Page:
National Identity and Boundary Maintenance - Space and Exclusion in Humour
The second rhetorical theme that seeks resolution in culturally racist humour focuses on the ‘other’ as a transgressor of national boundaries. This is primarily an ambivalence or anxiety generated if the ‘other’ is perceived to cross these boundaries, and becomes the subject of humour coupled with proteophobic expression. In being connected to nationalism, it is one of the more prominent subjects of cultural racism.
The theme focuses on frontiers, which are highlighted as the dichotomous nature of national boundaries. This can be extended to include a number of regional or super-national boundaries. The ‘other’ who moves into the home territory across the national frontier can create racist anxiety. Humour offers a rhetorical expression of this anxiety and a resolution of the ‘problem’ through an imaginary placement of the ‘other’ in the ‘correct’ category. As Marotta suggests ‘[t]he Other or the stranger, from the perspective of the will-to-order, epitomizes chaos and thus is a potential threat to the stable and fixed boundaries’ (2002: 39). Cultural racism represents a reductionist account of the incompatibility of different cultures, and in its worst form, is a racism that sees cultural segregation as necessary (Miles 1989: 62-4). In humour, the theme of segregation is given rhetorical strength through its enactment in the realm of linguistic fantasy. This appears as the expression of proteophobia in culturally racist joking. These jokes move through various types of segregation, which include preventing the arrival, the removal, and in the extreme form, the death of the cultural ‘other’. Each stage of proteophobia can allow an additional rhetorical strengthening, aside from that resolution offered in co-agitation, by removing the ‘other’ that is responsible for its generation. Once again, when coupled with humorous co-agitators, they provide a strengthened rhetorical resolution of the ‘problems’ confronted by cultural racism.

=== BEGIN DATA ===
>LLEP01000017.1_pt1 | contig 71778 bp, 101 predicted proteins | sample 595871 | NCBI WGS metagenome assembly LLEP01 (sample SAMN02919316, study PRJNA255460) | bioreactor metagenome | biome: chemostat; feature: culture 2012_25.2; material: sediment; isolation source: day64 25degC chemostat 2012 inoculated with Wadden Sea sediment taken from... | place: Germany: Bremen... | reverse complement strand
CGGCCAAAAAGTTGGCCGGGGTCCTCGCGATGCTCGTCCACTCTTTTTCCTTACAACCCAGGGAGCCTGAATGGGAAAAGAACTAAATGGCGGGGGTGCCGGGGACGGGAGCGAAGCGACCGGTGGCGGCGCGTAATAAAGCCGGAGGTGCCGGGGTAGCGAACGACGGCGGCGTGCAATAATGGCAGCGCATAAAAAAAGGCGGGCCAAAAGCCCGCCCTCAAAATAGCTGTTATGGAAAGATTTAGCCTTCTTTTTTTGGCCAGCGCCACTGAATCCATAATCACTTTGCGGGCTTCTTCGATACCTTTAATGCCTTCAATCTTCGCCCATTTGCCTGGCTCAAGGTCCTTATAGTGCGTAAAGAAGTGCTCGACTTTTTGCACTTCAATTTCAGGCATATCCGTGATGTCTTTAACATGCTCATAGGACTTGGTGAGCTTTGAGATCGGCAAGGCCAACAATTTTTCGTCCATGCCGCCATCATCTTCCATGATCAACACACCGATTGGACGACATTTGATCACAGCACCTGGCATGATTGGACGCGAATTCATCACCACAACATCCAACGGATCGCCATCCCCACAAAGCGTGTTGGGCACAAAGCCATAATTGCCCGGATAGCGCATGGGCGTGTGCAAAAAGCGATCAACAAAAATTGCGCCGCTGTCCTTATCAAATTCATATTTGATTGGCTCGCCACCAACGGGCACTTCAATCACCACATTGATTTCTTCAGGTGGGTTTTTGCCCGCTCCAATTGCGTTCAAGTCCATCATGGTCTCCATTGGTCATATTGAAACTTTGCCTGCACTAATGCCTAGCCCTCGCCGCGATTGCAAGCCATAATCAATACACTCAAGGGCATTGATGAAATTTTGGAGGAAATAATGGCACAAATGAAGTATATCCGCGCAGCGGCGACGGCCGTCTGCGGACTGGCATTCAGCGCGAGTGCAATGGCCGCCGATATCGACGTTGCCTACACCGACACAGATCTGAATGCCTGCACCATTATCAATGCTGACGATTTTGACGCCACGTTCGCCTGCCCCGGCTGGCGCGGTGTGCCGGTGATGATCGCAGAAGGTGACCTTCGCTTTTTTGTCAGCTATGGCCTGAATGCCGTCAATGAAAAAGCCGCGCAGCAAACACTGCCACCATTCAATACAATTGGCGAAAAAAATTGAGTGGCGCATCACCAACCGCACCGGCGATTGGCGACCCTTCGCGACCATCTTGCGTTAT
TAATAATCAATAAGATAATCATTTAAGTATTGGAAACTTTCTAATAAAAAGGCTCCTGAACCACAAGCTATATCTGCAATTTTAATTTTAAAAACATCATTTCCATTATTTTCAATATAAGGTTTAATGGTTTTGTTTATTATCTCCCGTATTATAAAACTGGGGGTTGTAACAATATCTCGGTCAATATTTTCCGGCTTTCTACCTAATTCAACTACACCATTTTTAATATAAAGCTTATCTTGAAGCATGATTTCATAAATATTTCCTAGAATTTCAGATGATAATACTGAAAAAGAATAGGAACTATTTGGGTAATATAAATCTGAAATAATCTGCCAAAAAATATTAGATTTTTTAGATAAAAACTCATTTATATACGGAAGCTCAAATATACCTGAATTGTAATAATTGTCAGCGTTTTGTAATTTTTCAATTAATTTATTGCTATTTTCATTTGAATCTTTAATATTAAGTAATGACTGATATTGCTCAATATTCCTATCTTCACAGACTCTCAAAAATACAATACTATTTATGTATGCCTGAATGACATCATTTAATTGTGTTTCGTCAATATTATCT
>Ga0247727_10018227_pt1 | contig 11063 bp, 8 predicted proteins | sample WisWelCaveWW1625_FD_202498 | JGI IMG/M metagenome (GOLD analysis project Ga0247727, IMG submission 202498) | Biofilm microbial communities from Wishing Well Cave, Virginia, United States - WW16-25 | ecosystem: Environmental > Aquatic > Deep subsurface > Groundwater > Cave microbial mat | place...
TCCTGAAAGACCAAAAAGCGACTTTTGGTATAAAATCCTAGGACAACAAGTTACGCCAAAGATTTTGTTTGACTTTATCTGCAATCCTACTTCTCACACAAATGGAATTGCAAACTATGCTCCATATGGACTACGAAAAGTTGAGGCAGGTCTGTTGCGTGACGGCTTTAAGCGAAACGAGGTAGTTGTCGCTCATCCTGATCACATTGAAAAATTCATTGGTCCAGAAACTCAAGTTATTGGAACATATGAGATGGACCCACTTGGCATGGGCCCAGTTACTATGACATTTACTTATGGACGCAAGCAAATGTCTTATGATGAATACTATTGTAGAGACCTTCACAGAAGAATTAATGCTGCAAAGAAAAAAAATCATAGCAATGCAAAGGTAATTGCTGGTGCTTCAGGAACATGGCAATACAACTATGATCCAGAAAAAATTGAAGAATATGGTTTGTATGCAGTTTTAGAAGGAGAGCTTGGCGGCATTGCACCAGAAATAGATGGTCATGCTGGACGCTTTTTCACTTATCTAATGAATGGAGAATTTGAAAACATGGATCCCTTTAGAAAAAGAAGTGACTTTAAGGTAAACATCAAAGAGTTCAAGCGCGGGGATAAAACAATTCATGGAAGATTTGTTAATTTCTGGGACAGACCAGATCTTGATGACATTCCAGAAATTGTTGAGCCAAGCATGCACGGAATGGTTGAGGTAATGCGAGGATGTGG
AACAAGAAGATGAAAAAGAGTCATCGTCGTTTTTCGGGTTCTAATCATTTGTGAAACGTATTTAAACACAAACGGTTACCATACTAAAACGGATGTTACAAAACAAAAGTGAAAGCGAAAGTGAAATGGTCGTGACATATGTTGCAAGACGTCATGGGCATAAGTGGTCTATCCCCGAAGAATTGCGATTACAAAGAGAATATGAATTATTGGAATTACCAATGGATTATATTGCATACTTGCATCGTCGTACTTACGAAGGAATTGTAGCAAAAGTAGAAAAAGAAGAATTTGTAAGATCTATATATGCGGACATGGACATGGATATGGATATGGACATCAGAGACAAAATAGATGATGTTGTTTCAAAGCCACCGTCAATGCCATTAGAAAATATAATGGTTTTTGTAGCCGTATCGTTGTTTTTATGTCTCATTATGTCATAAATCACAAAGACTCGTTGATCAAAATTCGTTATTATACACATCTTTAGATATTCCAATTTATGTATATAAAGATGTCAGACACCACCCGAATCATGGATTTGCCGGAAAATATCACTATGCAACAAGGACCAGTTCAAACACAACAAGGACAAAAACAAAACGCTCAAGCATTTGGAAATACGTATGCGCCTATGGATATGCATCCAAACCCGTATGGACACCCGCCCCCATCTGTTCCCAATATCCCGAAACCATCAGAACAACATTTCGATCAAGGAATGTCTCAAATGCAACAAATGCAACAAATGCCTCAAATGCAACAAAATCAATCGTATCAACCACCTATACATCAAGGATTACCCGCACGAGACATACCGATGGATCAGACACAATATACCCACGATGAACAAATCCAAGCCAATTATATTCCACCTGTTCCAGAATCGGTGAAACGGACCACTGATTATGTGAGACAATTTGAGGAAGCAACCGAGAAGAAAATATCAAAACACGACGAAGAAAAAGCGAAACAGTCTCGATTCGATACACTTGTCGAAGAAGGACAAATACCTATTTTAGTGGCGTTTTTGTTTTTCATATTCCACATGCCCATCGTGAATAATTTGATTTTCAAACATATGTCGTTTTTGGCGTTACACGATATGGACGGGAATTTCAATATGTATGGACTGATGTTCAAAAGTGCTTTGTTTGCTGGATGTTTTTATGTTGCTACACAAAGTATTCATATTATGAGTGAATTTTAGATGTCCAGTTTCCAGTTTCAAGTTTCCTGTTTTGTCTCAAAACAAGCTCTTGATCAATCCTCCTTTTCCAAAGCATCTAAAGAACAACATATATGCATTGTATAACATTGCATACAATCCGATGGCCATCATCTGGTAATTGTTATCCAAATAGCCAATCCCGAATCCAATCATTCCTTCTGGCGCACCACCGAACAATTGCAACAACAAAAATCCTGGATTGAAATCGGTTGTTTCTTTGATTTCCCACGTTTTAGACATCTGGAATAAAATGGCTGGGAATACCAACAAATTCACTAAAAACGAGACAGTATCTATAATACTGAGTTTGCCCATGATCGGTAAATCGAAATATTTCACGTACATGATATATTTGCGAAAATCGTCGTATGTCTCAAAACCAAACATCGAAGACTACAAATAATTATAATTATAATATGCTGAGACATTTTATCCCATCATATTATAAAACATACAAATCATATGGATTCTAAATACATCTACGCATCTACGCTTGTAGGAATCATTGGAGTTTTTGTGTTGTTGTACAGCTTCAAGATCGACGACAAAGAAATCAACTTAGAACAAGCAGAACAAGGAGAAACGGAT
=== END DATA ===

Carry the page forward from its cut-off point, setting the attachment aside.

Parekh summarises the culturally racist view of nationalism and boundary maintenance, obsessed with the idea of national decline, that consists of beliefs that see a ‘loss of national identity, a weakening of the sense of patriotism and the decline of public culture and spirit’ (1986: 34). The perspective of this ‘weakened’ Britishness is reasserted and attached to an image of a natural or essential British culture (1986: 35). Parekh describes culturally racist constructions of Britishness as incoherent. He states that it ‘is so obviously incoherent and confused that, had it not found some support in influential circles, one would leave it alone to collapse under the weight of its own contradictions’ (1986: 38-9). What such commentators omit is that this incoherence can be rhetorically supported or resolved by humour, which helps prevent its ‘collapse’.
The ‘others’ who transgress national boundaries are described in several ways - the asylum seeker, the illegal immigrant, the refugee and the immigrant worker. Balibar proposes that cultural racism will actually substitute arguments of race for those of immigration as a part of its coding exercise (1991: 20). He argues that ‘[t]he functioning of the category of immigration [acts] as a substitute for the notion of race’ (1991: 20. Emphasis in original). Bauman adds similarly that the ‘concerns with boundary-drawing and boundary maintenance tend to focus today in most Western countries on immigrant workers’ (2000b: 226), while Parekh provides a neat paraphrase of this culturally racist logic:
Their presence erodes the unity of national sentiment and subverts Britain’s sense of nationhood. The British feel deeply threatened by them and fear for their unity and integrity as a nation. They cannot be blamed for feeling this way for it is inherent in ‘human nature’ to wish to live with men and women of one’s kind. (1986: 37)